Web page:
Book Festival Draws 17 Days of Cultural Conversation to a Close

Book Festival Draws 17 Days of Cultural Conversation to a Close

The Edinburgh International Book Festival’s public programme comes to a close today after 17 days of debate, discussion and public engagement with authors and audiences from around the world and across the political and cultural spectrum. Writers including Rose McGowan, Chelsea Clinton, Yanis Varoufakis, Maria Alyokhina, Ngũgĩ wa Thiong’o and Ambassador Zindzi Mandela addressed the overarching theme of Freedom in events for adults and children with discussions ranging from identity to economics, migration to censorship.

Nick Barley, Director of the Edinburgh International Book Festival, said “It’s wonderful to know that the Festival has been so popular and has broken records again in all the ways these things are usually measured. But I wish there was an index of enlightenment, or an exuberance-ometer to show how the Book Festival also contributes to Scotland’s knowledge, happiness and well-being.”

The Festival went public on challenges in obtaining visas for a number of authors travelling to Edinburgh from the Middle East and Africa and has received vocal support from Festivals and cultural organisations across the world.  While all the writers who had their visas initially denied eventually made it to Edinburgh, including Palestinian writer Nayrouz Qarmout and Iranian illustrator Ehsan Abdollahi, Barley added “This is not the end of that conversation – just because our tents are packing up does not mean that dialogue with Government Departments and Ministers ends here. Alongside other festivals across the city and across the country, we will stand firm and continue to insist that this country will not build a wall around itself – we will persevere with our right to international cultural dialogue.”

Families and children have enjoyed over 200 events across the Baillie Gifford Children’s Programme including exuberant appearances from David Walliams and Harry Hill, Cressida Cowell, Julia Donaldson and Ade Adepitan. Eloise Greenfield, the American poet and author famous for her portrayal of the African-American experience, came to talk about her poetry book Thinker: My Puppy Poet, illustrated by Iranian Ehsan Abdollahi. The Baillie Gifford Schools Programme has welcomed 13,750 pupils and teachers from across Scotland and closes tomorrow with over 3500 primary school pupils enjoying a special Schools Gala Day.  As part of the Year of Young People, the Book Festival worked with a group of ten pupils aged 8-14 from schools in Craigmillar in Edinburgh to co-design a strand of events exploring the concept of Freedom. 

Janet Smyth, Children & Education Programme Director, commented “It has been a delight to work with our ten Year of Young People co-programmers who have not only selected authors to appear in the Festival, but also created their own Freedom to be Heard activity which caught the imagination of audiences of all ages, challenging them to consider how young people view the world and the hopes they have for their own futures.”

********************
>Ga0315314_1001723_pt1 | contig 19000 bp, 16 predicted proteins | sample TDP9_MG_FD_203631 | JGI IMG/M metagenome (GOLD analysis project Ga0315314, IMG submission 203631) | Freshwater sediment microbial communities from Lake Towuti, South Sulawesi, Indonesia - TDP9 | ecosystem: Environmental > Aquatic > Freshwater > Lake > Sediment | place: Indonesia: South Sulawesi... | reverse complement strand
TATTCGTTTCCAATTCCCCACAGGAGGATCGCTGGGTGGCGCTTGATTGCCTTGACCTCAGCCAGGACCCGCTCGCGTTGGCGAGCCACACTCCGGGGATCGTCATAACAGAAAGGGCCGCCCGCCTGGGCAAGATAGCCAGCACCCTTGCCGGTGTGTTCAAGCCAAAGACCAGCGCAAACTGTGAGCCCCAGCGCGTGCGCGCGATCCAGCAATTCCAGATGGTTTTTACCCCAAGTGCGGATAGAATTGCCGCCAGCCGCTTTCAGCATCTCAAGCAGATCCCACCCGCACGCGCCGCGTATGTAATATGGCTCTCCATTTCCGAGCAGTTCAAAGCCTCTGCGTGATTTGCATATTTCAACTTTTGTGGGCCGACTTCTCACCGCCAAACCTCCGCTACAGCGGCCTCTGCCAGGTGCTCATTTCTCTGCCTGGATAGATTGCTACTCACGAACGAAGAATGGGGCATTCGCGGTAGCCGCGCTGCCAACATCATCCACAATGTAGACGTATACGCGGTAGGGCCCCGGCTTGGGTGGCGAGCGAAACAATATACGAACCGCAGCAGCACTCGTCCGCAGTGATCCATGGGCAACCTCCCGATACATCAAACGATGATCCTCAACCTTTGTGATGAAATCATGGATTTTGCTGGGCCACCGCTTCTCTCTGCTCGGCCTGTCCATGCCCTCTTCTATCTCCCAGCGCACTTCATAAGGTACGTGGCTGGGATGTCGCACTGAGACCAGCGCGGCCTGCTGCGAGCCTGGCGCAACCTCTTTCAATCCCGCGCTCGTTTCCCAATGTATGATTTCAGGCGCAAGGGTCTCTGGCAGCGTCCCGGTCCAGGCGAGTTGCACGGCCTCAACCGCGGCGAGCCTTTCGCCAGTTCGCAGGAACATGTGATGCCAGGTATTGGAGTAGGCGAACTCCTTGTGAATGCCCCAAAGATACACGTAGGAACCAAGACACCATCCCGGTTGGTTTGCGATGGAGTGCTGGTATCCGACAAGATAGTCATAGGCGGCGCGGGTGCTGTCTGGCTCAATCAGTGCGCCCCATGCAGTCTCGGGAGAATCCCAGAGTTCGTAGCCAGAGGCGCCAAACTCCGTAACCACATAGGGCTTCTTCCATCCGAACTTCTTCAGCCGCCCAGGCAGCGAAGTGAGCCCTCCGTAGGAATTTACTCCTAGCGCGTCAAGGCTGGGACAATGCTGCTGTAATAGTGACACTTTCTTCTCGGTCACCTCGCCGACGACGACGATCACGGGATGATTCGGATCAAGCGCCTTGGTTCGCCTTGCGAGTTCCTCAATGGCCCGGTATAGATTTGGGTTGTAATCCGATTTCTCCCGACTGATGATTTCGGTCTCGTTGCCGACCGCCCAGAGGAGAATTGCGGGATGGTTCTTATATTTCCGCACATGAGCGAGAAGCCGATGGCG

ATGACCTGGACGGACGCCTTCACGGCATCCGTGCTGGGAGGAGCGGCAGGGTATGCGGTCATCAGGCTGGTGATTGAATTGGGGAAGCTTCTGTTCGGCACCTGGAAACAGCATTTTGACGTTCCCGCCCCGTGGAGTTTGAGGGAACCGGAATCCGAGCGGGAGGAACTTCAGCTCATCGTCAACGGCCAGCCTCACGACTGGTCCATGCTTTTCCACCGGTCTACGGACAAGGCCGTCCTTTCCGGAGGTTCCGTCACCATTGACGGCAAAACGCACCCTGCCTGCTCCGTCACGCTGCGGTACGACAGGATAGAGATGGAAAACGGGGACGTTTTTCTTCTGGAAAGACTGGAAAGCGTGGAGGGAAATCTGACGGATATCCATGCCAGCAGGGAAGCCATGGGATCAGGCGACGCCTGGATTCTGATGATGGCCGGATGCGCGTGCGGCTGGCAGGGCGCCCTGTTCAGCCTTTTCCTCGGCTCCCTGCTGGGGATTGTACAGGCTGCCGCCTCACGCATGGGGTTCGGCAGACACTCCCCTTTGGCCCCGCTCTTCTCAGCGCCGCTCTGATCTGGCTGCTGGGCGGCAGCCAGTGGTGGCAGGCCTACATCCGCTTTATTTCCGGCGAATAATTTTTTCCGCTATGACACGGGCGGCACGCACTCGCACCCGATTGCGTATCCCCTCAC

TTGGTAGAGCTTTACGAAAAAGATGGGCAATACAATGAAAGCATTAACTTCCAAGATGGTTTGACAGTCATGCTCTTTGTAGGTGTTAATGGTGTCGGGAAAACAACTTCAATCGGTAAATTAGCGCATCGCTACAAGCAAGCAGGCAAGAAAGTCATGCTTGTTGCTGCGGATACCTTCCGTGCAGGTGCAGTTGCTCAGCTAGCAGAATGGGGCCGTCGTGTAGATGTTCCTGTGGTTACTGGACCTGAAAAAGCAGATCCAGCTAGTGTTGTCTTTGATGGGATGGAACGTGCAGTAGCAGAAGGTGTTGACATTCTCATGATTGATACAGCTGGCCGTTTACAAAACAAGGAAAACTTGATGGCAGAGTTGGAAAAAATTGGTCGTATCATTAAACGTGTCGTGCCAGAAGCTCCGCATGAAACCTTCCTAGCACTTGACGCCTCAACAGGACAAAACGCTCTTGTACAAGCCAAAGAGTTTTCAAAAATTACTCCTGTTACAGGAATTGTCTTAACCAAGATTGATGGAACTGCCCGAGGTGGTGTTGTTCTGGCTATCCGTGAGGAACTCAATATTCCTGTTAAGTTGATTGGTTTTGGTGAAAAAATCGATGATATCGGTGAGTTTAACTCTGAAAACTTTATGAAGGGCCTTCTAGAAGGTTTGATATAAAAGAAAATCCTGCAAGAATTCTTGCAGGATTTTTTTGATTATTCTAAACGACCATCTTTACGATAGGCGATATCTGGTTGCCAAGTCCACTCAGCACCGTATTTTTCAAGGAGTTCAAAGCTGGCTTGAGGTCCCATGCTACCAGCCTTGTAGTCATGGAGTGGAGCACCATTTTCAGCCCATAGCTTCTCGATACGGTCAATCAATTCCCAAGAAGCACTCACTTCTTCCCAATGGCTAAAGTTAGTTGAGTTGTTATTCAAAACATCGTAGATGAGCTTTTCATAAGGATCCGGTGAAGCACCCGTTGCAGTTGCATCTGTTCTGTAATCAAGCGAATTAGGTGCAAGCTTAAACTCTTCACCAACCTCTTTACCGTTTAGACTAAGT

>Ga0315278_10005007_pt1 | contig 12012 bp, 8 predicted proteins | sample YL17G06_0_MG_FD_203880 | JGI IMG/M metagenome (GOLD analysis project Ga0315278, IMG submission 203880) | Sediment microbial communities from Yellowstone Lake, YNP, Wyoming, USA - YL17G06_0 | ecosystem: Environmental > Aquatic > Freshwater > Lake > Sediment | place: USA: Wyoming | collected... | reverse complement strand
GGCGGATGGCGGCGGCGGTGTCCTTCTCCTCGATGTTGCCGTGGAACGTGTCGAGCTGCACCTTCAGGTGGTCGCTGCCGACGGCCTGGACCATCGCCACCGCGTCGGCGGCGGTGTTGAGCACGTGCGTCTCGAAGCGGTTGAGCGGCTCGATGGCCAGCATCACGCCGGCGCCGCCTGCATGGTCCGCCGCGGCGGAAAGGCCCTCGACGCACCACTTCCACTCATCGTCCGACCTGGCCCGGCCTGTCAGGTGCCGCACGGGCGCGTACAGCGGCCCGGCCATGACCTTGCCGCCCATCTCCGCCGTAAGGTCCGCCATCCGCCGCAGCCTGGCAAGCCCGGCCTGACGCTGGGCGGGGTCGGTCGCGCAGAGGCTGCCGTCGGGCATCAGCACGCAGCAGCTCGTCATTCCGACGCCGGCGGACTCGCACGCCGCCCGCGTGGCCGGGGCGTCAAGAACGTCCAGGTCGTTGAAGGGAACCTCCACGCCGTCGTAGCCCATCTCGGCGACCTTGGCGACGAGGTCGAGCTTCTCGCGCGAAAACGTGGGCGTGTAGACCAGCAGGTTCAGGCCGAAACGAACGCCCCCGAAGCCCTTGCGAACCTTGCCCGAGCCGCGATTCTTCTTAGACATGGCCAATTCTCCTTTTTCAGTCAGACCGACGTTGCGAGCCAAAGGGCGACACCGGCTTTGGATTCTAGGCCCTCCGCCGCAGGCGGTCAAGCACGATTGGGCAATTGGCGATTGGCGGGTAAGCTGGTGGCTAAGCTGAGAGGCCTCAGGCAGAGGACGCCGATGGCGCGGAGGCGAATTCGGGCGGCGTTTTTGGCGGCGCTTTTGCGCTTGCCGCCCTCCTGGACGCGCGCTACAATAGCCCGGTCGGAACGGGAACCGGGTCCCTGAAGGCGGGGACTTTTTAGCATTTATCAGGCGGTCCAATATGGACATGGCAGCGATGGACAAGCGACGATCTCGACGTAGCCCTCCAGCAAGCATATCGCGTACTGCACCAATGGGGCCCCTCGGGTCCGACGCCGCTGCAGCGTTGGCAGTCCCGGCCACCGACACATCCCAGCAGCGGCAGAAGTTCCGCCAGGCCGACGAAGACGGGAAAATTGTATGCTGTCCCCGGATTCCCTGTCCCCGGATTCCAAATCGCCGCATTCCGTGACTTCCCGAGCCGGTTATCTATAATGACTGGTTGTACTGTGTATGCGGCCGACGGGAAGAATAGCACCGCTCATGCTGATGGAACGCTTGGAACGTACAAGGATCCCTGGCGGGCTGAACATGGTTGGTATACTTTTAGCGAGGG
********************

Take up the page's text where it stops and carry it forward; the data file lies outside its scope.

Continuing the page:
Changes to the site in Charlotte Square Gardens and the expansion into George Street have been well received, with George Street in particular acting as a gateway to the festival to first time visitors. Other changes this year included improvements to the inclusivity and accessibility of the site, with a new Changing Places toilet, additional BSL interpreted and screen captioned events, and an access guide for first time visitors. Funded with the support of players of People’s Postcode Lottery these changes resulted in the Book Festival being awarded the Euan’s Guide Award for Best Pop-up Venue for the third consecutive year.

The Book Festival enjoyed a record footfall in Charlotte Square Gardens of 260,000 despite the somewhat inclement weather and the new Festival bookshop on George Street has contributed to an overall increase in booksales of 8%, with the top-selling publication being the Festival’s own Freedom Papers, published in collaboration with Gutter Magazine. The Freedom Papers, supported by the Scottish Government’s Edinburgh Festivals Expo Fund through Creative Scotland, are essays commissioned by the Book Festival from 51 writers, ten of which featured on BBC Radio 4’s Book of the Week.

The winner of the Festival’s First Book Award, which is voted for by audiences and readers, will be announced in October. Our On The Road activity will continue over the winter months, with events being announced later in the autumn, while the Book Festival returns next summer from Saturday 10 to Monday 26 August 2019 – the programme will be announced in June.

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